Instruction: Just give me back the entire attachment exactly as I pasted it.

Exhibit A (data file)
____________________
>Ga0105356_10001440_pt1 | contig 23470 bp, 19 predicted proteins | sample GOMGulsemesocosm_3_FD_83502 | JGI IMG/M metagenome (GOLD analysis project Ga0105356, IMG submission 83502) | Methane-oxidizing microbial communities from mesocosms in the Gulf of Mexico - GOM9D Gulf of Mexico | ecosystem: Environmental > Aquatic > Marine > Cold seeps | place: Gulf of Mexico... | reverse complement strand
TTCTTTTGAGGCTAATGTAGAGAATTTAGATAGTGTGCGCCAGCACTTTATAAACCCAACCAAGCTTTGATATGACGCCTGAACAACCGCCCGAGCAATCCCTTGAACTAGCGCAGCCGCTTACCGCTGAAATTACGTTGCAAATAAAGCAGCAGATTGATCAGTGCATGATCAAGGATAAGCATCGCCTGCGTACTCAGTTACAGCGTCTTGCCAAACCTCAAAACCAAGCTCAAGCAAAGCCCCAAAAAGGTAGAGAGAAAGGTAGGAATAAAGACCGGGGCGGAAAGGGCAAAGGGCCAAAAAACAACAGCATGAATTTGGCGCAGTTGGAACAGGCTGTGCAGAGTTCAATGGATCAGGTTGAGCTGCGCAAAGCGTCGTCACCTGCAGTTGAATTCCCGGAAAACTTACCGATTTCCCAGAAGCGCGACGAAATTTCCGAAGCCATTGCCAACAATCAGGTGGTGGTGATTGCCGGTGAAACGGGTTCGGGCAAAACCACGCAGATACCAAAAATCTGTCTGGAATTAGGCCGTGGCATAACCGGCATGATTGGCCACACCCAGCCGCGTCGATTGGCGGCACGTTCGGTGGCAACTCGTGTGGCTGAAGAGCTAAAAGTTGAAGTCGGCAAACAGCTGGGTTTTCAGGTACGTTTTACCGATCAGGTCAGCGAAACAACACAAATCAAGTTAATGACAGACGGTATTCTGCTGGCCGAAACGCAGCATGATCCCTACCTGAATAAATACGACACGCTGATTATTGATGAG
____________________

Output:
>Ga0105356_10001440_pt1 | contig 23470 bp, 19 predicted proteins | sample GOMGulsemesocosm_3_FD_83502 | JGI IMG/M metagenome (GOLD analysis project Ga0105356, IMG submission 83502) | Methane-oxidizing microbial communities from mesocosms in the Gulf of Mexico - GOM9D Gulf of Mexico | ecosystem: Environmental > Aquatic > Marine > Cold seeps | place: Gulf of Mexico... | reverse complement strand
TTCTTTTGAGGCTAATGTAGAGAATTTAGATAGTGTGCGCCAGCACTTTATAAACCCAACCAAGCTTTGATATGACGCCTGAACAACCGCCCGAGCAATCCCTTGAACTAGCGCAGCCGCTTACCGCTGAAATTACGTTGCAAATAAAGCAGCAGATTGATCAGTGCATGATCAAGGATAAGCATCGCCTGCGTACTCAGTTACAGCGTCTTGCCAAACCTCAAAACCAAGCTCAAGCAAAGCCCCAAAAAGGTAGAGAGAAAGGTAGGAATAAAGACCGGGGCGGAAAGGGCAAAGGGCCAAAAAACAACAGCATGAATTTGGCGCAGTTGGAACAGGCTGTGCAGAGTTCAATGGATCAGGTTGAGCTGCGCAAAGCGTCGTCACCTGCAGTTGAATTCCCGGAAAACTTACCGATTTCCCAGAAGCGCGACGAAATTTCCGAAGCCATTGCCAACAATCAGGTGGTGGTGATTGCCGGTGAAACGGGTTCGGGCAAAACCACGCAGATACCAAAAATCTGTCTGGAATTAGGCCGTGGCATAACCGGCATGATTGGCCACACCCAGCCGCGTCGATTGGCGGCACGTTCGGTGGCAACTCGTGTGGCTGAAGAGCTAAAAGTTGAAGTCGGCAAACAGCTGGGTTTTCAGGTACGTTTTACCGATCAGGTCAGCGAAACAACACAAATCAAGTTAATGACAGACGGTATTCTGCTGGCCGAAACGCAGCATGATCCCTACCTGAATAAATACGACACGCTGATTATTGATGAG